Rugby Injuries

Article by Fraser Power

Common Rugby Injuries

Rugby is a fast-moving and high-intensity team sport. Although historically dominated by males, the sport is gaining popularity among females.

rugby injuries

As many as 1 in 4 rugby players will be injured during the season. On average each player performs 20- 40 tackles per match. Almost 25% of neck injuries occur when there is a mismatch in experience between the two opposing front rows.

A lower ranked or less skilled team within the division, a forward position, being tackled, and at the beginning of the season are identified as risk factors for rugby injuries.

  • Rugby injury rates are reported to be nearly three times higher than soccer.
  • Most injuries are experienced by 10-18 year olds.
  • Adults aged 25–34 years have also been found to be at high risk.

When Do Rugby Injuries Occur?

  • More injuries occur during matches (57%) than in training, and more often in the second half of the game.
  • Approximately half of all injuries occur while a player is tackling or being tackled.

Which Rugby Players Suffer the Most Injuries?

  • Hookers and flankers sustain the most injuries.
  • Forwards are more frequently injured than backs because of their greater involvement in physical collisions and tackles.
  • In the backs, wings, fullbacks and centres are at the highest risk of injury.
  • In the scrum, the locks are at greatest risk of facial cuts and cauliflower ear (external deformity to the ear caused by repeated blows.
  • Players in rucks and mauls commonly suffer injuries to fingers and thumbs as well as abrasions and lacerations from cleats.

What Kinds of Injuries Occur in Rugby?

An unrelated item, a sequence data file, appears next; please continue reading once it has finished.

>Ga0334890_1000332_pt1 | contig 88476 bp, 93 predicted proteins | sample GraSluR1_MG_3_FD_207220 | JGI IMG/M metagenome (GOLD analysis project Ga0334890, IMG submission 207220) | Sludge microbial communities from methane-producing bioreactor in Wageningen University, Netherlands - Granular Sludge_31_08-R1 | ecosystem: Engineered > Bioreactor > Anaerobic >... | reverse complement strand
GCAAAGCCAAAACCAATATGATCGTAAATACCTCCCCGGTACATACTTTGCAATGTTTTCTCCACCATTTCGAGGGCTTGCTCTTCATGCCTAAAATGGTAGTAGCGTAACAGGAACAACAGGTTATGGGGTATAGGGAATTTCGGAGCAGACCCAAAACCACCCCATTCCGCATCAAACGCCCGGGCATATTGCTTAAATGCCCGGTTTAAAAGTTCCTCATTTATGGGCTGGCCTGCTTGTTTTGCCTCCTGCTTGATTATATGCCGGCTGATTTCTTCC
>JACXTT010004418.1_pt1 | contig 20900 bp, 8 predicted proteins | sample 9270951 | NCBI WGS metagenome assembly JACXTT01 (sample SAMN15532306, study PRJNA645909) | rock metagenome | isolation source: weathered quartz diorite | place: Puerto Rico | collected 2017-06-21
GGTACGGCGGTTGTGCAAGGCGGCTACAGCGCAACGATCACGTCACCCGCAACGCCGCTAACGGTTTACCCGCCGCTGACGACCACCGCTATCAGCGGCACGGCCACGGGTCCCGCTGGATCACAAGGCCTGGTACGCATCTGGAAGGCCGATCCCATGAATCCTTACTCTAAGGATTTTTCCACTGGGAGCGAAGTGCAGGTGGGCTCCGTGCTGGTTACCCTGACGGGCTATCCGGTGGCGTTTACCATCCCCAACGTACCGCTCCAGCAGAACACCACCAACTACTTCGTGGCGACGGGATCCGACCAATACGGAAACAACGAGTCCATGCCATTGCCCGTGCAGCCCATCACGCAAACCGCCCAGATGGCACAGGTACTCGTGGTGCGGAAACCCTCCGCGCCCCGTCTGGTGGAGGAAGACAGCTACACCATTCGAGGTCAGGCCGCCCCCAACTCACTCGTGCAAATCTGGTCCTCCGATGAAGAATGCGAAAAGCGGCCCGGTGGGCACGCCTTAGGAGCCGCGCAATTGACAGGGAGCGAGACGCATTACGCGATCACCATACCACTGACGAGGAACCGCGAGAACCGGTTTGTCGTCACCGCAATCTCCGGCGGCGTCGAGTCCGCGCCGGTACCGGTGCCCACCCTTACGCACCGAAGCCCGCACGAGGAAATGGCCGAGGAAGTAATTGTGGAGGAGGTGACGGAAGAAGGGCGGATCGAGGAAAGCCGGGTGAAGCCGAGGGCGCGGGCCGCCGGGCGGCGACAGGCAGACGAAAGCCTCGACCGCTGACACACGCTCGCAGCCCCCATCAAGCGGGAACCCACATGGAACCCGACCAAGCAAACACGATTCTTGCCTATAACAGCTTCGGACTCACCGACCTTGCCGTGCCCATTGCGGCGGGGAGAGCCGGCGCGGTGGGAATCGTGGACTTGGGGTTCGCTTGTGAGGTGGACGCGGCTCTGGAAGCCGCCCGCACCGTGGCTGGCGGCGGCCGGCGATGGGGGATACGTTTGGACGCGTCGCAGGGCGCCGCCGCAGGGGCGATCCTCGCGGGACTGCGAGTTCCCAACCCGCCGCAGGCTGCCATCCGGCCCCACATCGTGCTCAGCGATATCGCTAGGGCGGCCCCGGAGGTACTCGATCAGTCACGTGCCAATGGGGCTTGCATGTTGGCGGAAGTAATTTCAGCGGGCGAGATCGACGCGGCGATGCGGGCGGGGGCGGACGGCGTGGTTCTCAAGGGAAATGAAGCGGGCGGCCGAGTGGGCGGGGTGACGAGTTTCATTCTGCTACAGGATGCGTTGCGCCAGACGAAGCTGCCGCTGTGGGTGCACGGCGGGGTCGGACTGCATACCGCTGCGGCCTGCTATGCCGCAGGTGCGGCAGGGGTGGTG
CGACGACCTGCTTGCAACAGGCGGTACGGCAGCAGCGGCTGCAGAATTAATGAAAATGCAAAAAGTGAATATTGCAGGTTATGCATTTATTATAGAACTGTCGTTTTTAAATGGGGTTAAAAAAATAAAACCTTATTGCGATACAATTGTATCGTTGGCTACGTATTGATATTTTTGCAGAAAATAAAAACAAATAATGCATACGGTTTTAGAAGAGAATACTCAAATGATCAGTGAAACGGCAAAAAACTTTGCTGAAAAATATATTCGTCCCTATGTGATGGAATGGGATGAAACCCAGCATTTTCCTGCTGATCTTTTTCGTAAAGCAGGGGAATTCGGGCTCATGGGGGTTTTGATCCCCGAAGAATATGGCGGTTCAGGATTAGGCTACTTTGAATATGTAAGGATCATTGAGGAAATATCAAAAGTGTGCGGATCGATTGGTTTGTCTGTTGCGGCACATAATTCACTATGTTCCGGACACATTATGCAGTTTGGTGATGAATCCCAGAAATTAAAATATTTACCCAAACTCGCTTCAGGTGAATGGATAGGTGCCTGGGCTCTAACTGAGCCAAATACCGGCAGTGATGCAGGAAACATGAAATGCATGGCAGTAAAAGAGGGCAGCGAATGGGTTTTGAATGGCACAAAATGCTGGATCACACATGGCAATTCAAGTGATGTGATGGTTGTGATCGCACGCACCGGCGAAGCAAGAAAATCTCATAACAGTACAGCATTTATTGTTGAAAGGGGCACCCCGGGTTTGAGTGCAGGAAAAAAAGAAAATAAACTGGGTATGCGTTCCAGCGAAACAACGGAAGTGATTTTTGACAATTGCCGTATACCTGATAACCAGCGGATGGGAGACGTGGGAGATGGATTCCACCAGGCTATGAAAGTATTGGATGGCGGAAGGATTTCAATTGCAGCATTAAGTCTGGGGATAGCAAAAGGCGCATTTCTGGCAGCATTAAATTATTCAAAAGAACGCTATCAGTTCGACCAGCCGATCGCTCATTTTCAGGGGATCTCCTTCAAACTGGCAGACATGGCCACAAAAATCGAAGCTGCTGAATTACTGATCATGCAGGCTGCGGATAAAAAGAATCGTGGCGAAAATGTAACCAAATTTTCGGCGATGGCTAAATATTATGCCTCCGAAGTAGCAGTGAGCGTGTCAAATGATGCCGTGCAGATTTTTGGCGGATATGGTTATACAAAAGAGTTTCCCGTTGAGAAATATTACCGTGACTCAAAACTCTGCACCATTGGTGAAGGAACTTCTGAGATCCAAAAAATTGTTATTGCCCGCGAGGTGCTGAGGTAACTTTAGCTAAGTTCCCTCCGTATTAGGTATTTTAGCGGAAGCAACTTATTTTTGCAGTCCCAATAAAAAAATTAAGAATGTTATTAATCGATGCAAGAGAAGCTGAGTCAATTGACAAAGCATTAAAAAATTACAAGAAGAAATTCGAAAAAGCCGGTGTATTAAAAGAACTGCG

• Over 40% of injuries are muscular strains or contusions (bruising), 30% are sprains, followed by dislocations, fractures, lacerations, and overuse injuries.
  • Sprained ankles are a common injury with ankle sprains representing almost 1 in 7 rugby injuries.
  • Between 5-25% of rugby injuries are head injuries, including concussions.
  • In youth aged 10-18 years, 35% of injuries are fractures, of which 24% involve the clavicle. 
  • Superficial injuries represent 20% of rugby injuries, followed by head injuries and sprains (16%). 
  • Of the head injuries, 44% are concussions.

Pre-Season Preparation is Important

More injuries occur at the beginning of a season, suggesting that pre-season conditioning could reduce injuries.

A pre-season conditioning program should gradually increase in intensity and duration to prepare athletes for competition.

Injury prevention strategies to reduce the incidence, severity and cost of rugby injuries could include coaching on defensive skills, correct tackling technique, correct falling technique and methods to minimise the absorption of impact forces in tackles.

To reduce scrummaging injuries at lower rugby levels, props should crouch, touch, pause and then engage. This technique is called Depowering the Scrum. Another alternative is Sequential Engagement where the front rows engage first and then the second row joins in so that a stable scrum is established.